Alexis and Shaun Hammer were shocked when they learned that they were having twins. Already the parents of a very busy 2-year-old boy, Mason, they couldn’t imagine how hectic their lives were going to become.
Their twin sons, Maddox and Maverick, arrived healthy and on time. Early on, however, the Hammers noticed that their twins were progressing differently than their older brother.
“You hate to compare your children, but they were very quiet, which is unusual for babies,” recalled Alexis. “They also had sensory issues. They were sensitive to textures and gagged on certain foods. They were delayed on walking.”
At 14 months old, the Hammers had the twins evaluated through the Early Steps program, a family-centered early intervention system that serves infants and toddlers with developmental delays. They were referred to Dr. Nancy Carnevale, a developmental pediatrician who determined the twins showed red flags for autism. They were diagnosed as autistic at age 2, which made resources available to the Hammer family.
For more than a year, Alexis traveled to various facilities for assistance. This at times required an hour-and-a-half round trip with three kids in the car. With her husband in the military, Alexis had become a full-time stay at home mom. She said in addition to family support from her mother and grandmother, she developed a system in order to accomplish all that had to be done.
Local Helping Hands
In September 2018 she found The Arc Tampa Bay and the Richard B. Funk Center for Great Expectations. The Center provides Applied Behavior Analysis therapy (also known as ABA therapy) and other unique supports for children with autism spectrum disorder.
“We’re unique because we’re clinic based,” said Marc Weeden, PhD, BCBA-D, Clinical Director of the Richard B. Funk Center for Great Expectations. “ABA therapy is a systematic way of teaching based on the principles of learning that have been empirically validated.”
With a gym right in the clinic, the Center creates a learning environment that is welcoming and fun, so the children enjoy their time and want to return. The clinic uses developmentally appropriate programs and records the children’s progress after each session. As the children grow older, they are taught communication and socialization skills such as sharing and waiting for their turn.
“It’s not the child’s fault if they’re not making progress, it’s ours,” said Dr. Weeden. “And we haven’t done our job if we’re not training the families. It’s not helpful if it doesn’t work at home. Our goal is to put ourselves out of a job so they don’t need us anymore.”
Alexis said she cried early on because she wasn’t sure what the boy’s lives would be like. “And when you’ve never heard your baby say ‘I love you’ it’s the most awful thing” she said. But today, Alexis is hopeful.
“Life is not terrible, just a little bit harder, but I see how they’re progressing,” said Alexis. “The twins are totally different than they were before. They used to just make sounds but now Maddox and Maverick are using sign language and trying verbally. They understand family members and they remember people. They used to be runners, but now they walk and look both ways.”
Through the care of the Center, Alexis has found hope and a long-held dream has been realized. Maddox achieved a significant milestone when he said the word “up.”
“Maddox very much enjoys physical play, including being picked up,” Dr. Weeden explained. “He was also able to make the sounds necessary to say the word and, over time, we were able to teach him to say ‘up’ when he wanted to be picked up.”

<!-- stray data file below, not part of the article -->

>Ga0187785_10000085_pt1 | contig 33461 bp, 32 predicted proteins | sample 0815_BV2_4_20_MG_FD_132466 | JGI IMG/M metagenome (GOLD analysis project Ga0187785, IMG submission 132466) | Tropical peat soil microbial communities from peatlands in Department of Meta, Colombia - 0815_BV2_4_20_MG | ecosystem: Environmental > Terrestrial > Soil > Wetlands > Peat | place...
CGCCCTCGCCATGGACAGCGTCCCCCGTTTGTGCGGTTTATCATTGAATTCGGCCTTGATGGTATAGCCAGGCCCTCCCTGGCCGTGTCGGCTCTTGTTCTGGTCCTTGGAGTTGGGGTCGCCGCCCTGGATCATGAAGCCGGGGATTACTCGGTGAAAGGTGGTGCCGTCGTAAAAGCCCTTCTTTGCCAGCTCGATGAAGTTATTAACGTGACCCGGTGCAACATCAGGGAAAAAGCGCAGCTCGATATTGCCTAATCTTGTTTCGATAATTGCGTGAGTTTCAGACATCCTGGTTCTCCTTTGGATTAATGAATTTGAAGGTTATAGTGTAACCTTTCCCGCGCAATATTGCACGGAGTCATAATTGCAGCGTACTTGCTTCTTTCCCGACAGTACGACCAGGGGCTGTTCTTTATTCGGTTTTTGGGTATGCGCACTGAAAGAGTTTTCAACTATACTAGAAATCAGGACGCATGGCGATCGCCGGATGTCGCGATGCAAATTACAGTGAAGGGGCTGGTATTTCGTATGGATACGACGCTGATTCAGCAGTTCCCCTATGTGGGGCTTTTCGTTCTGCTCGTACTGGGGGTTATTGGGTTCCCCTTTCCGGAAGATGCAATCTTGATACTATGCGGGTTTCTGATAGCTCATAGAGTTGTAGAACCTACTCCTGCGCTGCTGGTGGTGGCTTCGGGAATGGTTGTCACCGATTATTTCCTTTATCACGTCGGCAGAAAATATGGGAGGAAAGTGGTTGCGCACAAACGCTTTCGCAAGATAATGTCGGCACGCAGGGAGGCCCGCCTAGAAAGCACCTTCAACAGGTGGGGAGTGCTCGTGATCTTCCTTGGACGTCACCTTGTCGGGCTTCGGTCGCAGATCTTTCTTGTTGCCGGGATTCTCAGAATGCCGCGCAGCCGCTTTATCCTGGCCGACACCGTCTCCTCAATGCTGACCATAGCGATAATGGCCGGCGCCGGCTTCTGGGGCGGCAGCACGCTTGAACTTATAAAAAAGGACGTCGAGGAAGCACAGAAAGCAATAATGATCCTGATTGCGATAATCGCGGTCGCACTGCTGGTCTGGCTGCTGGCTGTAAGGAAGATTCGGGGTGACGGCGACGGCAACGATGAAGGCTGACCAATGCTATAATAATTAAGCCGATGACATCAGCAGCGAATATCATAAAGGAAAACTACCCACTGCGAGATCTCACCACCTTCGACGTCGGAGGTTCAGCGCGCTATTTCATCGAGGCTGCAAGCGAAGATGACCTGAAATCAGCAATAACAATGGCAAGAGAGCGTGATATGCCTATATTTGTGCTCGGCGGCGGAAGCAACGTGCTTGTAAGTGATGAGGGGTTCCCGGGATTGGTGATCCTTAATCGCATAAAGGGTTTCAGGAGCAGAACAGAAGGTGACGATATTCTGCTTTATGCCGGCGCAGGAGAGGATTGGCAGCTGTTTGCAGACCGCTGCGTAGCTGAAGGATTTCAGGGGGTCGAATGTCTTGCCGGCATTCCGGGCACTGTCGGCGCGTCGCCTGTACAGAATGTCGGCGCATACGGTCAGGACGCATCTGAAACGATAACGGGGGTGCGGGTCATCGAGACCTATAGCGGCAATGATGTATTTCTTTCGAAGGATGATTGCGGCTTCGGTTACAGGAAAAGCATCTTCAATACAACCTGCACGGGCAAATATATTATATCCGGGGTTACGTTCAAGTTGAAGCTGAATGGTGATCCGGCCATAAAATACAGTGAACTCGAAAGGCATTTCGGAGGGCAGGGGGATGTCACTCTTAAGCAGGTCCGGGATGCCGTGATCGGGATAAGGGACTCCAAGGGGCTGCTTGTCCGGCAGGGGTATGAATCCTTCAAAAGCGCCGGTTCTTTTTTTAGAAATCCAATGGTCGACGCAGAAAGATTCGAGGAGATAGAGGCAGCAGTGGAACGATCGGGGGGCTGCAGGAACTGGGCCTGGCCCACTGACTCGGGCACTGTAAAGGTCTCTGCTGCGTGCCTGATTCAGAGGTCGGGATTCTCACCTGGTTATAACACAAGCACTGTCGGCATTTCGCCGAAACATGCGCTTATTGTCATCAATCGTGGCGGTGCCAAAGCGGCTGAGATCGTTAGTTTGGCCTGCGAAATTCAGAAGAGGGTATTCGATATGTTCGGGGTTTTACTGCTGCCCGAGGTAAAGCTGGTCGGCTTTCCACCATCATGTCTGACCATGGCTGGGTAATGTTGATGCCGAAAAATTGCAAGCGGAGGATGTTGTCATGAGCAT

Maddox is now also able to answer yes or no questions by saying “yeah” for yes and “mmm-mmm” while shaking his head for no.
The twins spend three hours a day, five days a week at the Richard B. Funk Center for Great Expectations, which is just five minutes from the Hammers’ home. They love the staff and enjoy their time at the Center.
“Everything is available in one place and this has made life so much easier for us and for the boys,” said Alexis. “They’re no longer frustrated and they’re really putting two and two together.”
Maddox has always been slightly ahead of Maverick, but Maverick has come out of his shell and is working hard and progressing as well. Originally a year or more behind developmentally, the twins now 4, are starting to catch up. Older brother Mason, 6, is very patient and helpful. He is proud of his brothers who now play with him. And recently the family has experienced a welcome new addition, baby sister McKenna.
“It’s a busy life and I know we have a long way to go, but we’ve come so far in the nine months we’ve been with the Center,” said Alexis. “With kindergarten coming, I do worry about sending Maddox and Maverick to public school and how other kids will treat the boys. Kids can say things and the twins can hear.”
Until the time comes for that decision, Alexis is grateful that Maddox and Maverick have Dr. Weeden and his staff at the Richard B. Funk Center for Great Expectations. They have made a world of difference.
View the Bay News 9 story featuring Maddox and Maverick Hammer and the Richard B. Funk Center for Great Expectations.
The Arc Tampa Bay receives grants from the Pinellas Community Foundation and Serves the entire range of persons with intellectual/developmental disabilities. This includes persons with autism, seniors, and persons with intense behavioral issues, The Arc Tampa Bay offers several educational, employment, and recreational programs for intellectually/developmentally disabled adults at the spacious Long Center facility, which is owned and operated by the City of Clearwater. Also located within the Long Center facility, the Richard B. Funk Center for Great Expectations serves children ages 3 to 8 years old. Opened in 2016, the Center’s mission is “Providing the foundation for child and family success!”